Universities need to be more modernised


By Thandisizwe Mgudlwa

“Research is formalised curiosity. It is poking and prying with a purpose” – Zora Neale Hurston – But one new, clear purpose is ‘use-orientation’ combined with curiosity.

Last year a publication called The University In Development: Case Studies Of Use-Oriented Research By David Cooper and published by the HSRC Press was added into the academic and research fields to further contribute to the development of education.

South Africa has a dynamic and respected research community within its universities, one which has grown as the universities themselves have expanded and transformed.

But what impacts are the new developments within universities having on academic research cultures and systems? And to what extent is the knowledge embedded in these university research centres of use in relation to the wider society?

UCT sociologist David Cooper explored then these and related issues in The University in Development: Case Studies of Use-Oriented Research (HSRC Press).

His extended longitudinal study, focused on research groupings at 11 Western Cape universities, was carried out over ten years and addresses several core questions.
Primarily, he asks how university research groupings can unlock knowledge for the benefit of the broader society, what factors enhance or inhibit this research, and what policy reforms nationally and within universities might be pursued to support such work.

Cooper’s analysis is supported by a new theoretical framework designed to reach a deeper understanding of the challenges facing research groupings.

The framework argues that these research groupings are part of a fundamental academic revolution, which Cooper terms a “second academic transformation” (following the first academic revolution of basic research in the 1800s and a second academic revolution in the late twentieth century, focusing on use-oriented research). The author also proposes that it is only possible to appreciate the strength of this university-based transformation when it is linked to an external, society-based revolution – a new post-1970s industrial revolution, driven by the knowledge economy.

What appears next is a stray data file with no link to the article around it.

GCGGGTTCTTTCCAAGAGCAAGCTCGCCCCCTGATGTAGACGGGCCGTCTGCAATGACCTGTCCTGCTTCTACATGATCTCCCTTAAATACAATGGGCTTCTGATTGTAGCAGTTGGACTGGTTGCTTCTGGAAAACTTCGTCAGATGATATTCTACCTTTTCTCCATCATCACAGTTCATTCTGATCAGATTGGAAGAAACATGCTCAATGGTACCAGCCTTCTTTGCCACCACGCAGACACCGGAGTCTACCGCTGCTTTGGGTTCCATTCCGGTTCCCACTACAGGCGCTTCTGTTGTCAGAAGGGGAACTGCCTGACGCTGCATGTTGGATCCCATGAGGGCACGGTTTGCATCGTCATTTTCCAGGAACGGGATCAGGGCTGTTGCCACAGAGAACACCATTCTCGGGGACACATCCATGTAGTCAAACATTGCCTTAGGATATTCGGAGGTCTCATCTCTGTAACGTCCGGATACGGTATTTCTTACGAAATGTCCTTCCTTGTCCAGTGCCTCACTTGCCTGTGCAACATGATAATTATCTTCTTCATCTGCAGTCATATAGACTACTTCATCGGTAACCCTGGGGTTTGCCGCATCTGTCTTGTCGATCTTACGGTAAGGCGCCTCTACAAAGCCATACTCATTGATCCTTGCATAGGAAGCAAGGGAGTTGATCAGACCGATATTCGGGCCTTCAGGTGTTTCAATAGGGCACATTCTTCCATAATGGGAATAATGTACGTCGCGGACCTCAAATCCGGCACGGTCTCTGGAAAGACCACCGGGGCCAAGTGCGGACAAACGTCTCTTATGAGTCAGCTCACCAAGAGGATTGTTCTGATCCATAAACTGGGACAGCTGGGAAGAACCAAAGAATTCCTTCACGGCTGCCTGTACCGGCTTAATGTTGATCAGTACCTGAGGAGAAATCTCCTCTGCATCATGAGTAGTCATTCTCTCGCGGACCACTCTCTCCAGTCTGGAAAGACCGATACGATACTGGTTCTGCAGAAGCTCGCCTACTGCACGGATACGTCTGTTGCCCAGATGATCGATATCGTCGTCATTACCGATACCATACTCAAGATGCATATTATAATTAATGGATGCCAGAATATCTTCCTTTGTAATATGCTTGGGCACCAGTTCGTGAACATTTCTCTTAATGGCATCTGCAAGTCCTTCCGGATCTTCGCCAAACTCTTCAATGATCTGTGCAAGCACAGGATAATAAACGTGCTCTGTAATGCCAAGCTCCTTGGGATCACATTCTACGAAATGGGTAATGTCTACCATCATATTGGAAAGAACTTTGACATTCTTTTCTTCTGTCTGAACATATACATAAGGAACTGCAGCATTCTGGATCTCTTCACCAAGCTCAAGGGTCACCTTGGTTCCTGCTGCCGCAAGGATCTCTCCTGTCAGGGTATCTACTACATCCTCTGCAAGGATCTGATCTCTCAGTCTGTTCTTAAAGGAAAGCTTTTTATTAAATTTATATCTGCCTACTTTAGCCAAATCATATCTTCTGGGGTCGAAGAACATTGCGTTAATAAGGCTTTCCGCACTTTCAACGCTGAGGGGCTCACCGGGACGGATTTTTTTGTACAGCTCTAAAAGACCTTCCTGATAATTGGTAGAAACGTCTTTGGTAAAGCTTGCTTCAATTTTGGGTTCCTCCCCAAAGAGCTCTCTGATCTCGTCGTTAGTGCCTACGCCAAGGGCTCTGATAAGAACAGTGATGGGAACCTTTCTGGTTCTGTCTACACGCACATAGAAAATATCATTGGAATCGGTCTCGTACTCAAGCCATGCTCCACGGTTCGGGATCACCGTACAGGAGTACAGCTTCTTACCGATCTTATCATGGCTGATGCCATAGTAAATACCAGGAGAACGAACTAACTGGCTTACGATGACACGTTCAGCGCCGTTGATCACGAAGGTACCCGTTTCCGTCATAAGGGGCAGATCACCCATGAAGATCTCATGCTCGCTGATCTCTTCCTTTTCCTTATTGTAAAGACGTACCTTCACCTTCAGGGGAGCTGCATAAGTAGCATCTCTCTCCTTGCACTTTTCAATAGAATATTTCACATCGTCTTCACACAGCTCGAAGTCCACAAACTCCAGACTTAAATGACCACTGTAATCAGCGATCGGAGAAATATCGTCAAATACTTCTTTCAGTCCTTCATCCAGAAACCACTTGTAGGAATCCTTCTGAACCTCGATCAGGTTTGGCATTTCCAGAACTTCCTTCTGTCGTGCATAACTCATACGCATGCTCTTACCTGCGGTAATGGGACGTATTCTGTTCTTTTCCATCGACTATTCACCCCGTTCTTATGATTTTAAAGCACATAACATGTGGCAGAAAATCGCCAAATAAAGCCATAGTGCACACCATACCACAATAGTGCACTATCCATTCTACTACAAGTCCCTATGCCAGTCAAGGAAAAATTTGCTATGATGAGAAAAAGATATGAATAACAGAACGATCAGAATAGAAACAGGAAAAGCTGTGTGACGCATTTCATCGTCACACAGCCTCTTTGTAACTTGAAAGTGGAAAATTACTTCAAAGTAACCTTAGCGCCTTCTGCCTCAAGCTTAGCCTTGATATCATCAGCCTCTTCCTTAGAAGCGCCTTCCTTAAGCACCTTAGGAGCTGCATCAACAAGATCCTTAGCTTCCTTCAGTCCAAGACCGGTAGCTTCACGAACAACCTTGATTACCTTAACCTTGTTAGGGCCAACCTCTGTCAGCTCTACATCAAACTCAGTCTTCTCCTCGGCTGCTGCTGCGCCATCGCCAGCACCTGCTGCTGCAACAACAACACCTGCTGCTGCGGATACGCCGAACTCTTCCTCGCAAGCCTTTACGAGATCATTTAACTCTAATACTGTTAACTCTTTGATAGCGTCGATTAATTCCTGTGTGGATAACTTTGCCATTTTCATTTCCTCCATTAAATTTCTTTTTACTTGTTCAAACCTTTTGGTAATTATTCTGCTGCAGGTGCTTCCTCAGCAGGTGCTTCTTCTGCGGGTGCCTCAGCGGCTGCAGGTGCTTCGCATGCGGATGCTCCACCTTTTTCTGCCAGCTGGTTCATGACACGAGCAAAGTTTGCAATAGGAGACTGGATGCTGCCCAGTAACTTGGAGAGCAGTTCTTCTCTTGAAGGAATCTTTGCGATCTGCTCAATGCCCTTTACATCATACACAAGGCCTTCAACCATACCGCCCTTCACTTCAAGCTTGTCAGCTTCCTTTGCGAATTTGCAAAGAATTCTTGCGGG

Cooper provides a powerful analysis of the complex connection between the transformation in universities and our rapidly changing global economy and society.

Essentially, he proposes that this transformation is pushed by new capitalist economies seeking out use-oriented research at universities in order to survive and grow within the competitive international market – use-oriented forms of research which combine what he terms both ‘use-inspired basic research’ (UIBR) and ‘pure applied research’ (PAR).

The challenge for university research units is therefore how to better fulfill their mission of development – socio-economic-cultural – development – in a constructive and sustainable manner.

The concepts of a second academic transformation and a new knowledge-based capitalist industrial revolution provide the core for all the chapters that make up The University in Development: Case Studies of Use-Oriented Research.

The book comprises three sections: the first considers some global case studies of the academic transformation, in symbiosis with the new capitalist industrial revolution.

The second part focuses on research centres at Western Cape universities, in particular the combination of “creativity and chaos” in universities arising as the academic transformation evolves.

The third section poses that new concepts and policies of research are needed, if our universities are to unlock their knowledges for societal development, with greater social justice not only for industry but also for civil society.

The University in Development: Case Studies of Use-Oriented Research provides a rigorous and critically relevant examination of contemporary research centres and units in South Africa, presented against a backdrop of academic and socio-economic transformation. It will be of particular interest to scholars in the field of higher education and within the research community, as well as students of the sociology of knowledge, innovation studies, and those involved in policy-making.

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